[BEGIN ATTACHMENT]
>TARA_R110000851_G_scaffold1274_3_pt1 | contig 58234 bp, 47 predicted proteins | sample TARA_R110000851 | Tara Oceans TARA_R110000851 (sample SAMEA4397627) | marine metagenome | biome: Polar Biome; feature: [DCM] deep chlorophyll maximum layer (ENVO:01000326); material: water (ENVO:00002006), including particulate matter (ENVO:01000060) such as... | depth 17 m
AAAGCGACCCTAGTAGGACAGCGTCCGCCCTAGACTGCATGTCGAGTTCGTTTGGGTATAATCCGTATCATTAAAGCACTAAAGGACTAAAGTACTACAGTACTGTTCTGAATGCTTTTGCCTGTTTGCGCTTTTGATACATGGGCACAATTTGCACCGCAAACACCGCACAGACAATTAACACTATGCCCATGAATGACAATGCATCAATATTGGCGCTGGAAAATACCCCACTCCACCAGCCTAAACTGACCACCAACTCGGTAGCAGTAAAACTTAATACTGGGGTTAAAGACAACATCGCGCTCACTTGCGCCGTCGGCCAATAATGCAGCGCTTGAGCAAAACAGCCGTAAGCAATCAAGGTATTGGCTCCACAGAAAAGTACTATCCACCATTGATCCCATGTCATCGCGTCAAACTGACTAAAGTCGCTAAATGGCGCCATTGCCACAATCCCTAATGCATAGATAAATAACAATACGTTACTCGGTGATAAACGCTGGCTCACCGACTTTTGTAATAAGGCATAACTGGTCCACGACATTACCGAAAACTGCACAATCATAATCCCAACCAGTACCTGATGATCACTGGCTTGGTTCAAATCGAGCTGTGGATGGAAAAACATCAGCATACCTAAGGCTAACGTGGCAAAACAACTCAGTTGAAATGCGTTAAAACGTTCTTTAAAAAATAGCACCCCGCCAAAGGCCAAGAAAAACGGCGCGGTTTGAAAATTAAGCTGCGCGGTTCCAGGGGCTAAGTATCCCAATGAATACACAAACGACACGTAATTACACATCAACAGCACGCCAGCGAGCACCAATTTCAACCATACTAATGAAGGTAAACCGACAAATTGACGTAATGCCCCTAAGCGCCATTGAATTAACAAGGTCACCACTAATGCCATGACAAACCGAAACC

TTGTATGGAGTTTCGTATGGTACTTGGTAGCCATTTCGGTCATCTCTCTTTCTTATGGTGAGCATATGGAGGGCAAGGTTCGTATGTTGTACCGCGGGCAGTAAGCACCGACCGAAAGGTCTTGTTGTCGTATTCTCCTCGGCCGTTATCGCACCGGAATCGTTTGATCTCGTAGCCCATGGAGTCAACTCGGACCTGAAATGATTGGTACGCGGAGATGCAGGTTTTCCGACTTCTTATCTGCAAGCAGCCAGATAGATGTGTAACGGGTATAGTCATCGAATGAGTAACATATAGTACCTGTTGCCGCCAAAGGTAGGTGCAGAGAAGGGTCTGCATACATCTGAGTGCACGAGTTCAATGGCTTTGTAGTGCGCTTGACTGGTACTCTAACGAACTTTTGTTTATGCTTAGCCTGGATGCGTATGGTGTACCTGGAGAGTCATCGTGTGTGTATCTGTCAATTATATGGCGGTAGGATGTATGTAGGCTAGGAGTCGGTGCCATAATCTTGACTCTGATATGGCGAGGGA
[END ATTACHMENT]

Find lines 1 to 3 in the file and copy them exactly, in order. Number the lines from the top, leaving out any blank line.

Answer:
>TARA_R110000851_G_scaffold1274_3_pt1 | contig 58234 bp, 47 predicted proteins | sample TARA_R110000851 | Tara Oceans TARA_R110000851 (sample SAMEA4397627) | marine metagenome | biome: Polar Biome; feature: [DCM] deep chlorophyll maximum layer (ENVO:01000326); material: water (ENVO:00002006), including particulate matter (ENVO:01000060) such as... | depth 17 m
AAAGCGACCCTAGTAGGACAGCGTCCGCCCTAGACTGCATGTCGAGTTCGTTTGGGTATAATCCGTATCATTAAAGCACTAAAGGACTAAAGTACTACAGTACTGTTCTGAATGCTTTTGCCTGTTTGCGCTTTTGATACATGGGCACAATTTGCACCGCAAACACCGCACAGACAATTAACACTATGCCCATGAATGACAATGCATCAATATTGGCGCTGGAAAATACCCCACTCCACCAGCCTAAACTGACCACCAACTCGGTAGCAGTAAAACTTAATACTGGGGTTAAAGACAACATCGCGCTCACTTGCGCCGTCGGCCAATAATGCAGCGCTTGAGCAAAACAGCCGTAAGCAATCAAGGTATTGGCTCCACAGAAAAGTACTATCCACCATTGATCCCATGTCATCGCGTCAAACTGACTAAAGTCGCTAAATGGCGCCATTGCCACAATCCCTAATGCATAGATAAATAACAATACGTTACTCGGTGATAAACGCTGGCTCACCGACTTTTGTAATAAGGCATAACTGGTCCACGACATTACCGAAAACTGCACAATCATAATCCCAACCAGTACCTGATGATCACTGGCTTGGTTCAAATCGAGCTGTGGATGGAAAAACATCAGCATACCTAAGGCTAACGTGGCAAAACAACTCAGTTGAAATGCGTTAAAACGTTCTTTAAAAAATAGCACCCCGCCAAAGGCCAAGAAAAACGGCGCGGTTTGAAAATTAAGCTGCGCGGTTCCAGGGGCTAAGTATCCCAATGAATACACAAACGACACGTAATTACACATCAACAGCACGCCAGCGAGCACCAATTTCAACCATACTAATGAAGGTAAACCGACAAATTGACGTAATGCCCCTAAGCGCCATTGAATTAACAAGGTCACCACTAATGCCATGACAAACCGAAACC

TTGTATGGAGTTTCGTATGGTACTTGGTAGCCATTTCGGTCATCTCTCTTTCTTATGGTGAGCATATGGAGGGCAAGGTTCGTATGTTGTACCGCGGGCAGTAAGCACCGACCGAAAGGTCTTGTTGTCGTATTCTCCTCGGCCGTTATCGCACCGGAATCGTTTGATCTCGTAGCCCATGGAGTCAACTCGGACCTGAAATGATTGGTACGCGGAGATGCAGGTTTTCCGACTTCTTATCTGCAAGCAGCCAGATAGATGTGTAACGGGTATAGTCATCGAATGAGTAACATATAGTACCTGTTGCCGCCAAAGGTAGGTGCAGAGAAGGGTCTGCATACATCTGAGTGCACGAGTTCAATGGCTTTGTAGTGCGCTTGACTGGTACTCTAACGAACTTTTGTTTATGCTTAGCCTGGATGCGTATGGTGTACCTGGAGAGTCATCGTGTGTGTATCTGTCAATTATATGGCGGTAGGATGTATGTAGGCTAGGAGTCGGTGCCATAATCTTGACTCTGATATGGCGAGGGA